Discharge prediction based on multi-model precipitation forecasts
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In the field of hydrological prediction for medium-sized watersheds, characterized by complex orography and short response times, forecasts cannot rely only upon observed precipitation: predicted rainfall is in this case an essential input for hydrological models. However, the quality and reliability of deterministic numerical precipitation forecasts driving a hydrological model are often unsatisfactory, because uncertainty in Quantitative Precipitation Forecasts (QPFs) is considerable at the scales of interest for hydrological purposes. The uncertainty inherent in precipitation forecast can be accounted for better estimating the uncertainty associated with the flood forecast, in order to provide a more informative hydrological prediction.
The methodology proposed and adopted in this work is based on a hydrological ensemble forecasting approach that uses multiple precipitation scenarios provided by different high-resolution numerical weather prediction models, driving the same hydrological model. In this way, the uncertainty associated with the meteorological forecasts can propagate into the hydrological models and be used in warnings and decision making procedures relying upon a probabilistic approach.
In the framework of RISK AWARE, an INTERREG III B EU project, a detailed analysis of two cases of intense precipitation affecting the Reno river basin, a medium-sized catchment in northern Italy, has been performed. One case study has been performed using lateral boundary values derived from analysed fields, the other simulating a real time forecast, i.e., using forecasted boundary conditions. Four different meteorological models (Lokal Modell, RAMS, BOLAM and MOLOCH), operating at different horizontal resolutions, provide QPFs which are used to force the hydrological model. The discharge predictions are obtained by means of the physically based rainfall-runoff model TOPKAPI.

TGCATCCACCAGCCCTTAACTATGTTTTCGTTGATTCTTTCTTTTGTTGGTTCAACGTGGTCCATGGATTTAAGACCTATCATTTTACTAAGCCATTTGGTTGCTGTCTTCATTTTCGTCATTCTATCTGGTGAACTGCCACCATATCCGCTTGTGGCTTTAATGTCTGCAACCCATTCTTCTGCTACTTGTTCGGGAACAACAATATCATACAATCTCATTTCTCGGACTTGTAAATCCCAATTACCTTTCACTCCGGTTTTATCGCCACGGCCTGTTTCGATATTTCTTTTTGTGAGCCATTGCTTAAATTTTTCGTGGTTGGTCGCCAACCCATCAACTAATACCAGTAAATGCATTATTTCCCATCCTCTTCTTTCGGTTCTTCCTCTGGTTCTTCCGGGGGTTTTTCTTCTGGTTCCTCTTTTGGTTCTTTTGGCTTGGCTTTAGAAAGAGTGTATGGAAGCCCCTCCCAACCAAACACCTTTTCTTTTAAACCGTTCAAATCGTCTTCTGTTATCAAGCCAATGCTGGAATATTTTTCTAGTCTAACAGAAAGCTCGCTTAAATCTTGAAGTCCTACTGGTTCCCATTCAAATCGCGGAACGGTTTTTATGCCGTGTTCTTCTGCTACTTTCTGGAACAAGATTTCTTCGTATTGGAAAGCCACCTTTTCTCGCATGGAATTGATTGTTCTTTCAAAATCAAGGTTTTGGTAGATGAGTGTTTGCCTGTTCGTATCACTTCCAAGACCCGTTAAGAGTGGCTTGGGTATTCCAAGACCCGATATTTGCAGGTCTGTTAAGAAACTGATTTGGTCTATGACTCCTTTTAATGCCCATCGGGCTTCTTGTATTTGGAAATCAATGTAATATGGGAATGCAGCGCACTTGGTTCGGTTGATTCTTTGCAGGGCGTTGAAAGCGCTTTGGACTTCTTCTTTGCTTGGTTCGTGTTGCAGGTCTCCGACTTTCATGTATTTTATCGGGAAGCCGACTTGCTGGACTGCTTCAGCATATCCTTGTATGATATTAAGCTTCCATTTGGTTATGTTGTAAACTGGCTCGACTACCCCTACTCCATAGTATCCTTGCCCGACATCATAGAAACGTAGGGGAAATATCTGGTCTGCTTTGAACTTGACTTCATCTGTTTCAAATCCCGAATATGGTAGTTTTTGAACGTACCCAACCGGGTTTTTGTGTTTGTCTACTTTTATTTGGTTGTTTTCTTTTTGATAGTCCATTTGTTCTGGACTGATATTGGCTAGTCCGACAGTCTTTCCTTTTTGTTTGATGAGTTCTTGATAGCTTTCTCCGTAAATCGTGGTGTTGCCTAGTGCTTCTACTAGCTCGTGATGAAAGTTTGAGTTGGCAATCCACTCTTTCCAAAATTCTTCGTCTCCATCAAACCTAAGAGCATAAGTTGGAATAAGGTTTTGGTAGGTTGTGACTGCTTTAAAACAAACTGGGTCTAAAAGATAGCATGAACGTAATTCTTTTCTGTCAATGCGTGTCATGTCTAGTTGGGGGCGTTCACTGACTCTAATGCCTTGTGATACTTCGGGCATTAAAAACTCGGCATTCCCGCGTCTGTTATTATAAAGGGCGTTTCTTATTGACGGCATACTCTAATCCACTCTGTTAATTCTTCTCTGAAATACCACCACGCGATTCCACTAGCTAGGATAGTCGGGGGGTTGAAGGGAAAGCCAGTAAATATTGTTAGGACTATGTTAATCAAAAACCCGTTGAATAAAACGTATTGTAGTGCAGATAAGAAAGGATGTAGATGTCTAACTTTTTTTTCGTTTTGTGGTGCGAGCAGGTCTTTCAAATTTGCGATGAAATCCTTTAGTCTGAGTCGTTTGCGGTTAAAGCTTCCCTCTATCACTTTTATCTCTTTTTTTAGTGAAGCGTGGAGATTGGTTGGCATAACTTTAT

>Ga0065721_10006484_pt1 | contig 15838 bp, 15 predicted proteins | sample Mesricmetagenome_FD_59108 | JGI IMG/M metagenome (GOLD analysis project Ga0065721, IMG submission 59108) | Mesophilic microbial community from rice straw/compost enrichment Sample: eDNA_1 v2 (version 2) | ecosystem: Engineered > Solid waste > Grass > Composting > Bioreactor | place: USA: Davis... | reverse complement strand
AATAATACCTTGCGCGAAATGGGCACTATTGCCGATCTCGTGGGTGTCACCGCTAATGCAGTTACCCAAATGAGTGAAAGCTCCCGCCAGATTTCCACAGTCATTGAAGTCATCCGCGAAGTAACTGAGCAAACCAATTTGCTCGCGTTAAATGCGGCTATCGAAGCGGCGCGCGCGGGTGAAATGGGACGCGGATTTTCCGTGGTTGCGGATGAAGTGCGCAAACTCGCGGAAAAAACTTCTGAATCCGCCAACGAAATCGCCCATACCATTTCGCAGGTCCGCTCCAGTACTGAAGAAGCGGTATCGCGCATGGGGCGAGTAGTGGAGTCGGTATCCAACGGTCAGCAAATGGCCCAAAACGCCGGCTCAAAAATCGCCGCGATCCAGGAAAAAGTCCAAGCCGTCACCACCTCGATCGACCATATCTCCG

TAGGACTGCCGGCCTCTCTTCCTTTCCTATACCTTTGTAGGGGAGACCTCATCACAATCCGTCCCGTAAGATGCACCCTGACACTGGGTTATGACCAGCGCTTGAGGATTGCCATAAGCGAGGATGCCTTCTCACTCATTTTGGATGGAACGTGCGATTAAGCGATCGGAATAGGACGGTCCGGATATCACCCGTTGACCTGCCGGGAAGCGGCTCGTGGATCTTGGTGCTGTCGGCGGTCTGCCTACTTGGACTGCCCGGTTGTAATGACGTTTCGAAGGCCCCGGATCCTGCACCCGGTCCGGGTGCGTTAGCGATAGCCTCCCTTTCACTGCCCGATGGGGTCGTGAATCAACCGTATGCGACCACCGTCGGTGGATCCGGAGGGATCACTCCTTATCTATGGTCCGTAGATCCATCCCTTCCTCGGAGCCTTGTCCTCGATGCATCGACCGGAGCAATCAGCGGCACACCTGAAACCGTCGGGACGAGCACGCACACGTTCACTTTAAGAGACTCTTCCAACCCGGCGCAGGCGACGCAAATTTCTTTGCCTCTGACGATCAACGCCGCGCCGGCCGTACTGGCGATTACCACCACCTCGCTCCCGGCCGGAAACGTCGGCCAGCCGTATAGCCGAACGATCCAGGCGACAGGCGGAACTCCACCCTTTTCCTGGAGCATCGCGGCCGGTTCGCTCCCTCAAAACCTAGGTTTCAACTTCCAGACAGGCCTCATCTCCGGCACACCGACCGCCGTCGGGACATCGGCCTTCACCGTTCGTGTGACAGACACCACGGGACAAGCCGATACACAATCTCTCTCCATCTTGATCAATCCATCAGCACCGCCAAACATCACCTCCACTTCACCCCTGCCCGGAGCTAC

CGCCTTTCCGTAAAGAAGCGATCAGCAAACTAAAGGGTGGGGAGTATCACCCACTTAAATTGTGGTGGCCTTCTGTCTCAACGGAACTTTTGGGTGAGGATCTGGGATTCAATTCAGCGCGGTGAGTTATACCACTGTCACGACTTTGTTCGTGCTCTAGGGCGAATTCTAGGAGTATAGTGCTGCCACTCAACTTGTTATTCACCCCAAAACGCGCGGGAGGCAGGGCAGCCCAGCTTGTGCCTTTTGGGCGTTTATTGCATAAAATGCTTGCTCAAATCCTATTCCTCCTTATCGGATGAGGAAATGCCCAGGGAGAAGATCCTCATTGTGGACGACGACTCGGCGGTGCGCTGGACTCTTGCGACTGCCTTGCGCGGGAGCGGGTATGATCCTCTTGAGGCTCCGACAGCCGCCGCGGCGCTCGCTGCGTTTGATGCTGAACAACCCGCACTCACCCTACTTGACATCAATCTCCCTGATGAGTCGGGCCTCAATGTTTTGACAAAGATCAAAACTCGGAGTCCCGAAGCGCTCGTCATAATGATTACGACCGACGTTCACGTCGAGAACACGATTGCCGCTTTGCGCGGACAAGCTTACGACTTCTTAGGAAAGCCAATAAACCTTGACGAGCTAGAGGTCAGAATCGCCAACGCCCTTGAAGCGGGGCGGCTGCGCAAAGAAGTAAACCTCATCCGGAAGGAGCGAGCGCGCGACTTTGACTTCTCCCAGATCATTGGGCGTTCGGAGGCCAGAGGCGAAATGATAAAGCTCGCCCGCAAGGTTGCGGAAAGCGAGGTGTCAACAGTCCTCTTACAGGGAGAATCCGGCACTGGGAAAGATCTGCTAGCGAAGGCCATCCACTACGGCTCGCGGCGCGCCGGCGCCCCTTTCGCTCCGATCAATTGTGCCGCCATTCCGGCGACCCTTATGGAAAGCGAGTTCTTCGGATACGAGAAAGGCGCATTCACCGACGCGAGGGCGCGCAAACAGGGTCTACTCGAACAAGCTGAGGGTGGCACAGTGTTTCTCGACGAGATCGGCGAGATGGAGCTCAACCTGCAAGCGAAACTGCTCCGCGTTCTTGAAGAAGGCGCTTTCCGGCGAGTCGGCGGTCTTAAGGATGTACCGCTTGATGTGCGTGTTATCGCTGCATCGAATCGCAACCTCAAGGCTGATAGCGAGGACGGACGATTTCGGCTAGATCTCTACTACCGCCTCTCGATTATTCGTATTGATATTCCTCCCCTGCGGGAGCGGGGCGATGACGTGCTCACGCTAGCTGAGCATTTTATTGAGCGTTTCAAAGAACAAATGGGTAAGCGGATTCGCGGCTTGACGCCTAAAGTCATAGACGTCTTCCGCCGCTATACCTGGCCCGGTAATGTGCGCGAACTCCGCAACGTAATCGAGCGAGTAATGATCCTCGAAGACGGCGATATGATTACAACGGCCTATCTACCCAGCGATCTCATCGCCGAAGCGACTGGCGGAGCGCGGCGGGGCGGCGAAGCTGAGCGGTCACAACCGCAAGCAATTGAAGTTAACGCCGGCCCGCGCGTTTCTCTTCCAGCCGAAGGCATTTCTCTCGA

The results provide examples of the uncertainties inherent in the QPF and show that the hydrological response of the Reno river basin, as simulated by the TOPKAPI model, is highly sensitive to the correct space-time localization of precipitation, even if the total amount of rainfall is, on average, well forecasted. The system seems able to provide useful information concerning the discharge peaks (amount and timing) for warning purposes.
KeywordsDigital Elevation Model Hydrological Model Ensemble Forecast Precipitation Forecast Meteorological Model
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